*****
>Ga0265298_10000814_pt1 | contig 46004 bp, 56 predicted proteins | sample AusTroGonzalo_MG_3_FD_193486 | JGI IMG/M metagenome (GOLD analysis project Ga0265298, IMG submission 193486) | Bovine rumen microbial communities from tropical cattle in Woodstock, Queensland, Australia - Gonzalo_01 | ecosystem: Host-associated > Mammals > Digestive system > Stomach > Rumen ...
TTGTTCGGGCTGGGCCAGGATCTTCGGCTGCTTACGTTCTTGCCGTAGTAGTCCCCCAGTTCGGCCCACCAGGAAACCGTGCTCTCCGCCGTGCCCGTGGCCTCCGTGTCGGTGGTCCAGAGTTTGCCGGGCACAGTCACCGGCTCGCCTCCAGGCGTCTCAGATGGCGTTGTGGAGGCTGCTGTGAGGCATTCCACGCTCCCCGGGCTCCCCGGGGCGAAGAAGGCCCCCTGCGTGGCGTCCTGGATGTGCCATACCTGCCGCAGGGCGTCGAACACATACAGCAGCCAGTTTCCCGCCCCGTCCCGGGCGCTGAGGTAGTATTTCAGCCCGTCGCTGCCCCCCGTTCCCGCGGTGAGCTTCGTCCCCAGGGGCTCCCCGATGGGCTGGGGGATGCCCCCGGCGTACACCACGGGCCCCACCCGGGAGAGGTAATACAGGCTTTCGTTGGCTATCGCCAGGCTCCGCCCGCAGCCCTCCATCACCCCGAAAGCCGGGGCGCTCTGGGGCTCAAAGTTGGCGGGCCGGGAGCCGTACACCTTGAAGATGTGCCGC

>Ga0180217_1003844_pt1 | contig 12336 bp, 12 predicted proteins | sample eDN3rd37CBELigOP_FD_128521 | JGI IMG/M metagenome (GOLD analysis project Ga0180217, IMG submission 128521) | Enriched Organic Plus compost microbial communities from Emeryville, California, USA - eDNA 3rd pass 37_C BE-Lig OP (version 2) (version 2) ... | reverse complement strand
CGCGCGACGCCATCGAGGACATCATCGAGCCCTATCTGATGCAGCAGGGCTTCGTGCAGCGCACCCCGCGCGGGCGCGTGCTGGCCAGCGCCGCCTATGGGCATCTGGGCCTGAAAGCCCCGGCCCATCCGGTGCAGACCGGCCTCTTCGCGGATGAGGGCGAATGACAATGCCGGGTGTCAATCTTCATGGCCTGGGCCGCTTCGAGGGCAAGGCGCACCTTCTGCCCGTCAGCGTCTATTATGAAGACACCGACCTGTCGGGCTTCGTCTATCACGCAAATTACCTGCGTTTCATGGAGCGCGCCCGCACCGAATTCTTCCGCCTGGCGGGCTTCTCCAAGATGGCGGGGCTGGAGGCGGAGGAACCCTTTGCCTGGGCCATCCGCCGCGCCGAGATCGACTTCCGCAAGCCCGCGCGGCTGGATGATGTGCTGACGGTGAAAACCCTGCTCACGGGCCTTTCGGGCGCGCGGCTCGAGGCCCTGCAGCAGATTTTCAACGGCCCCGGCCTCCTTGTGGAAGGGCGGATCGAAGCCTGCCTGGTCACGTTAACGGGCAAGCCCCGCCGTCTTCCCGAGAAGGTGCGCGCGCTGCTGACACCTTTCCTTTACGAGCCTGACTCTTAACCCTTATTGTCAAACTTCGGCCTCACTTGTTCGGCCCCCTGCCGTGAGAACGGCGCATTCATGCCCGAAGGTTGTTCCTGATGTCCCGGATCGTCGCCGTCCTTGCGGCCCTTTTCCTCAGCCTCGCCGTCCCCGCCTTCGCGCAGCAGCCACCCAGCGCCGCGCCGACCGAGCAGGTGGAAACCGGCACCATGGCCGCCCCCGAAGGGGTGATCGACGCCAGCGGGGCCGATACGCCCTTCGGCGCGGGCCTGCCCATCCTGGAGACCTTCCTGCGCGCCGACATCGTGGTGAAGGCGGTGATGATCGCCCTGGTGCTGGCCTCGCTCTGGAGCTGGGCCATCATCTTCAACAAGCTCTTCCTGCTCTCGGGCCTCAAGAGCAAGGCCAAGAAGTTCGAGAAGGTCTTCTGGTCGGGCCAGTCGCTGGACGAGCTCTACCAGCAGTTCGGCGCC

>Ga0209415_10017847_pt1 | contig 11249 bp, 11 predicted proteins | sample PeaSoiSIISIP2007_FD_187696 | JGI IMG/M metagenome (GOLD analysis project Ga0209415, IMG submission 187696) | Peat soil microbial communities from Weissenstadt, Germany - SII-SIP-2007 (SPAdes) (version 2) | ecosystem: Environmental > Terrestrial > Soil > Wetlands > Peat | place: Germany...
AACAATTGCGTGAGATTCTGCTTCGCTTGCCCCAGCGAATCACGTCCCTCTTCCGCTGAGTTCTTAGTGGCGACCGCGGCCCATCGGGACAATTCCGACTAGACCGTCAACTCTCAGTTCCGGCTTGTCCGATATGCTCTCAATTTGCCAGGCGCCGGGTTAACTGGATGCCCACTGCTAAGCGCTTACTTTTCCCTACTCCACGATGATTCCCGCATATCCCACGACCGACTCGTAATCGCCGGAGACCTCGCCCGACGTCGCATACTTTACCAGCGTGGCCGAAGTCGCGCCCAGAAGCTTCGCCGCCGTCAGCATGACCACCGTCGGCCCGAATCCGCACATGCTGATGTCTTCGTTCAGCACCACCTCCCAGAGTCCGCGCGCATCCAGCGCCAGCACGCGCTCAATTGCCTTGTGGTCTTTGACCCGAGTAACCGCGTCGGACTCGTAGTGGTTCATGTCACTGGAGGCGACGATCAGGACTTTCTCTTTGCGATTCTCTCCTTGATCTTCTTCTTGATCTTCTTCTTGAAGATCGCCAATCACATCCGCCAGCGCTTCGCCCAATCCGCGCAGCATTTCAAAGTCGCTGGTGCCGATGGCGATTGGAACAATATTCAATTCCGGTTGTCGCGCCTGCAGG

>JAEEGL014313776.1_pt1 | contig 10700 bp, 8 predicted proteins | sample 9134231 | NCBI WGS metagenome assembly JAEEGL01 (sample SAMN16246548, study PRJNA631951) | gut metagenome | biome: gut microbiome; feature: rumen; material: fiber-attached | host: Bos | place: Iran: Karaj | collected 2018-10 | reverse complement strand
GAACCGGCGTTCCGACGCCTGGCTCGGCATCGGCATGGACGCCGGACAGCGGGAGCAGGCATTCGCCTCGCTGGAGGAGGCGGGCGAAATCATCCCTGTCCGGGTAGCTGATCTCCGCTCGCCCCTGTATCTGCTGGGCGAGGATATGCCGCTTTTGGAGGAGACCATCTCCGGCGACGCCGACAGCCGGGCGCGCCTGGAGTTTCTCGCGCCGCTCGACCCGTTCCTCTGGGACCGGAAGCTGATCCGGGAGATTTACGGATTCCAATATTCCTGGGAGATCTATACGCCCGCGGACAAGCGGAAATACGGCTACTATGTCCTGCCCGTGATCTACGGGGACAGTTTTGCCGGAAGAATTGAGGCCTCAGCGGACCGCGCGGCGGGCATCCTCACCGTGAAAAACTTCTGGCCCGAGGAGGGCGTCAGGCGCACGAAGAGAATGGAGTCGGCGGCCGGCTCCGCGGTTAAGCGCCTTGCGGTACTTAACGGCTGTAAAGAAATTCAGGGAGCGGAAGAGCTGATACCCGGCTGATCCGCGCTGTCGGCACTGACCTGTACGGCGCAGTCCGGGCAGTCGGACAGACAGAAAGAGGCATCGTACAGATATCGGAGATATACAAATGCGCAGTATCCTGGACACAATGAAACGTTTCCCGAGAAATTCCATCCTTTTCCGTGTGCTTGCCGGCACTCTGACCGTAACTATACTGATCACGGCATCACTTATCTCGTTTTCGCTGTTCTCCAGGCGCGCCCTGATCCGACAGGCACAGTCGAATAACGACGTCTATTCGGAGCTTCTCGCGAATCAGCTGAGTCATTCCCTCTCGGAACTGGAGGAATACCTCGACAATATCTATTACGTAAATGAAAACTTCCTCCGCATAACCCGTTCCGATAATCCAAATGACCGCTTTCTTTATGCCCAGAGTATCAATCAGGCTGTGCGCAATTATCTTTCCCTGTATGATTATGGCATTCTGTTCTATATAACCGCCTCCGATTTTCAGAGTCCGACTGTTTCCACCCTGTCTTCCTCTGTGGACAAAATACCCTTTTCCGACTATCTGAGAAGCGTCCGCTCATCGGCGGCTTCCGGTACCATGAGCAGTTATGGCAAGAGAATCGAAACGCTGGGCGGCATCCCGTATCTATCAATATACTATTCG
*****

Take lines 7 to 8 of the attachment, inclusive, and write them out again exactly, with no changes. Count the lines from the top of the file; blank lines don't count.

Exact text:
>JAEEGL014313776.1_pt1 | contig 10700 bp, 8 predicted proteins | sample 9134231 | NCBI WGS metagenome assembly JAEEGL01 (sample SAMN16246548, study PRJNA631951) | gut metagenome | biome: gut microbiome; feature: rumen; material: fiber-attached | host: Bos | place: Iran: Karaj | collected 2018-10 | reverse complement strand
GAACCGGCGTTCCGACGCCTGGCTCGGCATCGGCATGGACGCCGGACAGCGGGAGCAGGCATTCGCCTCGCTGGAGGAGGCGGGCGAAATCATCCCTGTCCGGGTAGCTGATCTCCGCTCGCCCCTGTATCTGCTGGGCGAGGATATGCCGCTTTTGGAGGAGACCATCTCCGGCGACGCCGACAGCCGGGCGCGCCTGGAGTTTCTCGCGCCGCTCGACCCGTTCCTCTGGGACCGGAAGCTGATCCGGGAGATTTACGGATTCCAATATTCCTGGGAGATCTATACGCCCGCGGACAAGCGGAAATACGGCTACTATGTCCTGCCCGTGATCTACGGGGACAGTTTTGCCGGAAGAATTGAGGCCTCAGCGGACCGCGCGGCGGGCATCCTCACCGTGAAAAACTTCTGGCCCGAGGAGGGCGTCAGGCGCACGAAGAGAATGGAGTCGGCGGCCGGCTCCGCGGTTAAGCGCCTTGCGGTACTTAACGGCTGTAAAGAAATTCAGGGAGCGGAAGAGCTGATACCCGGCTGATCCGCGCTGTCGGCACTGACCTGTACGGCGCAGTCCGGGCAGTCGGACAGACAGAAAGAGGCATCGTACAGATATCGGAGATATACAAATGCGCAGTATCCTGGACACAATGAAACGTTTCCCGAGAAATTCCATCCTTTTCCGTGTGCTTGCCGGCACTCTGACCGTAACTATACTGATCACGGCATCACTTATCTCGTTTTCGCTGTTCTCCAGGCGCGCCCTGATCCGACAGGCACAGTCGAATAACGACGTCTATTCGGAGCTTCTCGCGAATCAGCTGAGTCATTCCCTCTCGGAACTGGAGGAATACCTCGACAATATCTATTACGTAAATGAAAACTTCCTCCGCATAACCCGTTCCGATAATCCAAATGACCGCTTTCTTTATGCCCAGAGTATCAATCAGGCTGTGCGCAATTATCTTTCCCTGTATGATTATGGCATTCTGTTCTATATAACCGCCTCCGATTTTCAGAGTCCGACTGTTTCCACCCTGTCTTCCTCTGTGGACAAAATACCCTTTTCCGACTATCTGAGAAGCGTCCGCTCATCGGCGGCTTCCGGTACCATGAGCAGTTATGGCAAGAGAATCGAAACGCTGGGCGGCATCCCGTATCTATCAATATACTATTCG